Your high school years are the best years of your life
so we are lead to believe. These three years are hyped up so
much that many of today's youth dread leaving high school. For
some, leaving school is a joy, a highly-anticipated occasion,
while those that find solace behind those walls feel that their
lives are over when they leave. It is as if they have lost something
they can depend on.
Leaving high school also leaves many teenagers with decisions
to make that will affect the rest of their lives. The main decision
facing today's youth is what they are going to do to further
their education. Astonishingly, many people decide to not go
further than a high school diploma. As of 1996, the average Canadian
received only 12.3 years of schooling. That doesn't even give
you a high school diploma.
In today's world, there are many options for young people:
university, college, trades school, the armed forces and working
are just a few of today's options. Although choosing what to
do is a big step, it shouldn't be feared.
In a recent survey, 74% of males and 75% of females in high
school were planning on pursuing an education from university
after they finish high school. This is not a surprise - since
1976 the number of young people attending university has gone
up 7 per cent.
For many young people, choosing university seemed like the
only option. As Aidan Moores, a student at Memorial University
said in a recent interview, "I wanted to further my education
and expand my job opportunity frontiers."
Another student from Memorial, Lorraine Garland, said, "I've
wanted to go to university my whole life. It was the only decision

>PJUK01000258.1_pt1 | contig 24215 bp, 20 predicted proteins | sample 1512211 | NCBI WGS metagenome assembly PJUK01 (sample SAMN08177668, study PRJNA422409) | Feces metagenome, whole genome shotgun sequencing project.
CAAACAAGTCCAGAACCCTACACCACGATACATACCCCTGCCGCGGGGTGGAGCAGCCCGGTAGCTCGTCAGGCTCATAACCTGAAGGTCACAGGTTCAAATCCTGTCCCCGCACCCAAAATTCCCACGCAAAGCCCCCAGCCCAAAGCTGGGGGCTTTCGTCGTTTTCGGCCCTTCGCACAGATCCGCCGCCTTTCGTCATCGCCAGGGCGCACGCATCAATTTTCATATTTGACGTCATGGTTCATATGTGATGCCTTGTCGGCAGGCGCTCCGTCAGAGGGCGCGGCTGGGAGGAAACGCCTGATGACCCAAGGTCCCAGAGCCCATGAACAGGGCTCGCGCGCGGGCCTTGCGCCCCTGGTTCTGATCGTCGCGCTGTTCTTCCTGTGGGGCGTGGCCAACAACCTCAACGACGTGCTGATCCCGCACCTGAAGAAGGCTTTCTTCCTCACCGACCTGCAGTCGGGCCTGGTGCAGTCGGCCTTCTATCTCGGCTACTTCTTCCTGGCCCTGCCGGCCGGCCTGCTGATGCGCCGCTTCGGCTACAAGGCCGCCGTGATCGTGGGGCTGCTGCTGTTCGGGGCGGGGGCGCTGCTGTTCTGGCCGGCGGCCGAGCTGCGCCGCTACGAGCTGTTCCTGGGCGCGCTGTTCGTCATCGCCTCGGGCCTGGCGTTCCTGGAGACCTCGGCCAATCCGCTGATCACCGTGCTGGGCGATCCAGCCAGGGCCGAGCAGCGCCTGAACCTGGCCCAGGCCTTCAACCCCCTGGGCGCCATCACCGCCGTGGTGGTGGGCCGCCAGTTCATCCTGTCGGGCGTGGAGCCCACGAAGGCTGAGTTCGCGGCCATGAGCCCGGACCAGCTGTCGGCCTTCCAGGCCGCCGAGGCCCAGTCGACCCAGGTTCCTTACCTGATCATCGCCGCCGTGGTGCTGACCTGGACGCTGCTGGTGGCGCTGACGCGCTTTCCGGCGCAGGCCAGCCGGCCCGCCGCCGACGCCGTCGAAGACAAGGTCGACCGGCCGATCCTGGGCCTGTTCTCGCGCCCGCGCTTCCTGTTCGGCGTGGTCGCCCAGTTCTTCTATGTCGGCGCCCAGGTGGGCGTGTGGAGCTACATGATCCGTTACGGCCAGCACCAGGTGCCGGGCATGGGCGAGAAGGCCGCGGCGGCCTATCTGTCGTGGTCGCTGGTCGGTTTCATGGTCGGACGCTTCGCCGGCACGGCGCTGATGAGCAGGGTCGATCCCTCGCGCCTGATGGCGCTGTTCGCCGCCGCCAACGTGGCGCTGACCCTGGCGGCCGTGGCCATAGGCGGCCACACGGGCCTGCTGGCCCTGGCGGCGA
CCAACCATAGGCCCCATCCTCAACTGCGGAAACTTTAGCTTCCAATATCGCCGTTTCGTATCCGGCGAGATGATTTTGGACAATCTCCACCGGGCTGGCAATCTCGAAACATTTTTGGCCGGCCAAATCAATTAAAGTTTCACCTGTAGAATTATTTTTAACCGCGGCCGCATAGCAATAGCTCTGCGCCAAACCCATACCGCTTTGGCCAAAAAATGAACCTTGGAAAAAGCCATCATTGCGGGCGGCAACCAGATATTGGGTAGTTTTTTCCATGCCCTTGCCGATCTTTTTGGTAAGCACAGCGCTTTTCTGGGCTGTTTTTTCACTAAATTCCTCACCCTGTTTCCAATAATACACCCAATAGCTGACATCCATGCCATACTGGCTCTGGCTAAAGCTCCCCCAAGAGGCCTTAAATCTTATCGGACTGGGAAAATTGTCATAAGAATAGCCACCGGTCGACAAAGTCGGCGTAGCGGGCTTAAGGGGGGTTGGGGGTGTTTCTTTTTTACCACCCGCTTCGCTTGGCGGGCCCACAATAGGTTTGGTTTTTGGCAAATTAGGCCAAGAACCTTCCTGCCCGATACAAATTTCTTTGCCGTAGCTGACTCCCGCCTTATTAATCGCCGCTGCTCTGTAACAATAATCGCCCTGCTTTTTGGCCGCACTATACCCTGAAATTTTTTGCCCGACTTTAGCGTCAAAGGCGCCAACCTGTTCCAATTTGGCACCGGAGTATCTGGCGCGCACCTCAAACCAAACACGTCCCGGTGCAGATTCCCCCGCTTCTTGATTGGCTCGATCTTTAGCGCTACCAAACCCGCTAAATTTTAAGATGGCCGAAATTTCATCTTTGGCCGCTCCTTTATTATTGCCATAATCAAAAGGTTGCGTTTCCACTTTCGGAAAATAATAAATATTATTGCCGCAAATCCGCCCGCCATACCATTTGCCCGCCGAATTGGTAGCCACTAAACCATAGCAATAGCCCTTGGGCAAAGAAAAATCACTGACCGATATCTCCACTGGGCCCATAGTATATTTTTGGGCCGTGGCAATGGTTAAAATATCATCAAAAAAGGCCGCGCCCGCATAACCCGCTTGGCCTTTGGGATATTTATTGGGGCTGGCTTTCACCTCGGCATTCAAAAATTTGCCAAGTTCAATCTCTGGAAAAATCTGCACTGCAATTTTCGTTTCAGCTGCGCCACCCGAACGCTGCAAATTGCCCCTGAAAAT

Leaving a controlled learning environment and entering university
can be a big step. There are many new things to get adjusted
to a dorm and roommate, the lack of finances you have (your allowance
won't stretch this far anymore), and the new methods of teaching.
However Stacey Noseworthy, a Memorial student as well, was
quick to point out, "I feel that the biggest change would
have to be that you are responsible for yourself and no one else
is going to be responsible for you. You have to wake up, smell
the coffee and get control of your own life."
University is a time to blaze your own trails, change and
take off in new directions. You get the privilege to learn about
the world around you, your country and yourself.
"As for learning outside the classroom is concerned,
it is crucial to university - you only get out of university
what you put in, and it is a very independent learning environment,"
said Ian Foster, a first-year student at Memorial.
Garland felt the same way: "There is more to learning
at university than the topics covered in classes. The real learning
is in the everyday experiences."
Aidan Moores summed up learning in a great way, "It is
a never ending experience."
The main point I am trying to get across is that leaving school
should not be feared but embraced. Choosing a career should be
exciting, not back breaking.
It is natural to be anxious, as Stacey Noseworthy said when
she was asked it she was scared.
"Yes and no. Yes, in that it was going to be a big change
and no, because it was going to be a big change. I mean it is
really scary knowing that how you do in university is going to
affect the rest of your life."
On the flip side she said, "Then again it is also very
exciting knowing that you are in control of the direction that
your life is going in."
The main point is university is a time to get to know yourself.
Sure it's not the right choice for everyone, but it can be an
enlightening experience for those who chose to embrace it.